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Korean J Intern Med > Volume 28(1); 2013 > Article
Cho: Diastolic dysfunction and chronic kidney disease
See Article on Page 35-44
In patients with chronic kidney disease (CKD), cardiovascular disease is the most common cause of death. Patients with CKD have a high burden of conventional risk factors that are closely related to accelerated atherosclerosis, left ventricular (LV) dilatation with hypertrophy, systolic dysfunction, and high LV filling pressure. Furthermore, primary disorders of the cardiac and renal system cause deterioration in each other via direct or indirect injuries through several complex mechanisms [1]. In CKD patients, retention of sodium and water often causes cardiac problems. CKD is closely related to LV hypertrophy and f ibrosis, which is closely associated with stiff ventricles and abnormalities in ventricular relaxation. Thus, a small increase in preload can result in significantly increased left atrial and pulmonary vein pressures, thereby causing pulmonary edema even with normal LV systolic function.
Echocardiography enables the evaluation of the diastolic stiffness of the ventricle [2]. The most important variables are the transmitral pulsed wave Doppler flow and mitral annular tissue Doppler signal [3]. Measuring the transmitral pulsed wave is the first step in evaluating diastolic dysfunction, but it is influenced by factors such as the load on the left atrium and heart rate. By contrast, tissue Doppler imaging (TDI) can assess myocardial function directly at the level of the mitral annulus by measuring the velocity along the longitudinal myocardial axis, which is influenced less by the loading conditions. Therefore, TDI can be used to more effectively monitor myocardial function.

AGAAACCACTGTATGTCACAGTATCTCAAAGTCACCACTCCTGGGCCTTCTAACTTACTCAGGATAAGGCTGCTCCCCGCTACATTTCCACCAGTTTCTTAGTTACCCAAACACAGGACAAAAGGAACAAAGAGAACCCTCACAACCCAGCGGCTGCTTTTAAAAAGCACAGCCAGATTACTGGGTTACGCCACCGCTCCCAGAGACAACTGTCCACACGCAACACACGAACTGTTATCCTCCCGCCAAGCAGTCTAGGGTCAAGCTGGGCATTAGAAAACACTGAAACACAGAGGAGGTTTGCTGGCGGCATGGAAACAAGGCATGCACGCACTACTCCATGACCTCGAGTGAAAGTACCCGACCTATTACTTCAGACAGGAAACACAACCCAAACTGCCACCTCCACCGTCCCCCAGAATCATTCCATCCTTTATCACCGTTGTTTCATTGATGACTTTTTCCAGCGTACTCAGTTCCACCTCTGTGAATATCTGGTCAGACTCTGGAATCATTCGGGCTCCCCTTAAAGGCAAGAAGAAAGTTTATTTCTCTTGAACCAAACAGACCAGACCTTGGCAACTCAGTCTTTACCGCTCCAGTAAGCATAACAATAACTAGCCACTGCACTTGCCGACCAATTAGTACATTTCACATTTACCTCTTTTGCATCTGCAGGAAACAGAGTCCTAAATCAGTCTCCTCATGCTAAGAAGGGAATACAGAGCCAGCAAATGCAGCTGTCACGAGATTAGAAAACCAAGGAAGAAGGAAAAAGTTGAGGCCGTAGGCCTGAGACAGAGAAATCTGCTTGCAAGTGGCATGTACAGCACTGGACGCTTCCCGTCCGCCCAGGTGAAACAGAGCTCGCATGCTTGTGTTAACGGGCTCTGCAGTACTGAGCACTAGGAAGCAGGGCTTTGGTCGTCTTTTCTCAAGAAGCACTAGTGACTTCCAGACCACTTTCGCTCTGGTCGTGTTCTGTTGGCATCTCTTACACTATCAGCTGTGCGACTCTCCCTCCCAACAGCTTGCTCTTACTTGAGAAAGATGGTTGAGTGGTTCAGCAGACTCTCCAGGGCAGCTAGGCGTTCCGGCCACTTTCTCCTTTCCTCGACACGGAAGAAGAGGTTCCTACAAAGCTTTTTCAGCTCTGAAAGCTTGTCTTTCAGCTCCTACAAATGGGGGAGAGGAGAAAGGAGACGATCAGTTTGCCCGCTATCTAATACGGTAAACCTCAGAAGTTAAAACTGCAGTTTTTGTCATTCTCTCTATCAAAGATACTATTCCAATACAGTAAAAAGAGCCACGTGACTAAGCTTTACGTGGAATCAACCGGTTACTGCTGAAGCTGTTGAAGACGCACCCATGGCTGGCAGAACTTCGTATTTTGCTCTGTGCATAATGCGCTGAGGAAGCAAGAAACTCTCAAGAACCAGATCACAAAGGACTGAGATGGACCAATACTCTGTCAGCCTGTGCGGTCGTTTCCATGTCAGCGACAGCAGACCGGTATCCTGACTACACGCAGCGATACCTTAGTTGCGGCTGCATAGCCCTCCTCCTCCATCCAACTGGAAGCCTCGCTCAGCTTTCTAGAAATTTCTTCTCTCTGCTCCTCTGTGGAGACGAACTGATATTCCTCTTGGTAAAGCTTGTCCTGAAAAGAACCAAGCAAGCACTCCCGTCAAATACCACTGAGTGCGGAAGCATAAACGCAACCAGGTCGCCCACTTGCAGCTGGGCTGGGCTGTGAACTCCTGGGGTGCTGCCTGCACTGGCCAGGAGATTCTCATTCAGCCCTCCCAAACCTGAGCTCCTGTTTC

During diastole, transmitral Doppler flow can be classified into four stages: isovolumic relaxation time, early filling phase (E), diastasis, and atrial contraction. The E velocity correlates positively with the LV filling pressure in heart failure and correlates inversely with LV relaxation, while in the broader community, the abnormalities are non-linear because the measurement is affected by both myocardial relaxation and filling pressure. Mitral annular TDI measures myocardial velocity, which is characterized by a peak systolic velocity (s'), early diastolic velocity (e'), and late diastolic velocity (a', during atrial contraction). Of these, e' is inversely related to LV relaxation. The E/e' ratio is the ratio of (LV filling pressure/LV relaxation) and LV relaxation, and is correlated with the LV filling pressure. Values of E/e' > 15 indicate an elevated filling pressure or left atrial pressure, whereas E/e' < 8 is considered a normal LV filling pressure or left atrial pressure. To complete LV filling and achieve an end-diastolic volume sufficient for adequate stroke volume in patients who have LV relaxation abnormalities or a stiff LV, the left ventricle requires filling pressures higher than normal [2]. The value of E/e' is the most powerful prognosticator in most cardiac disorders, including both systolic and diastolic heart failure, myocardial infarction, cardiomyopathy, LV hypertrophy, and subclinical myocardial disease [3,4].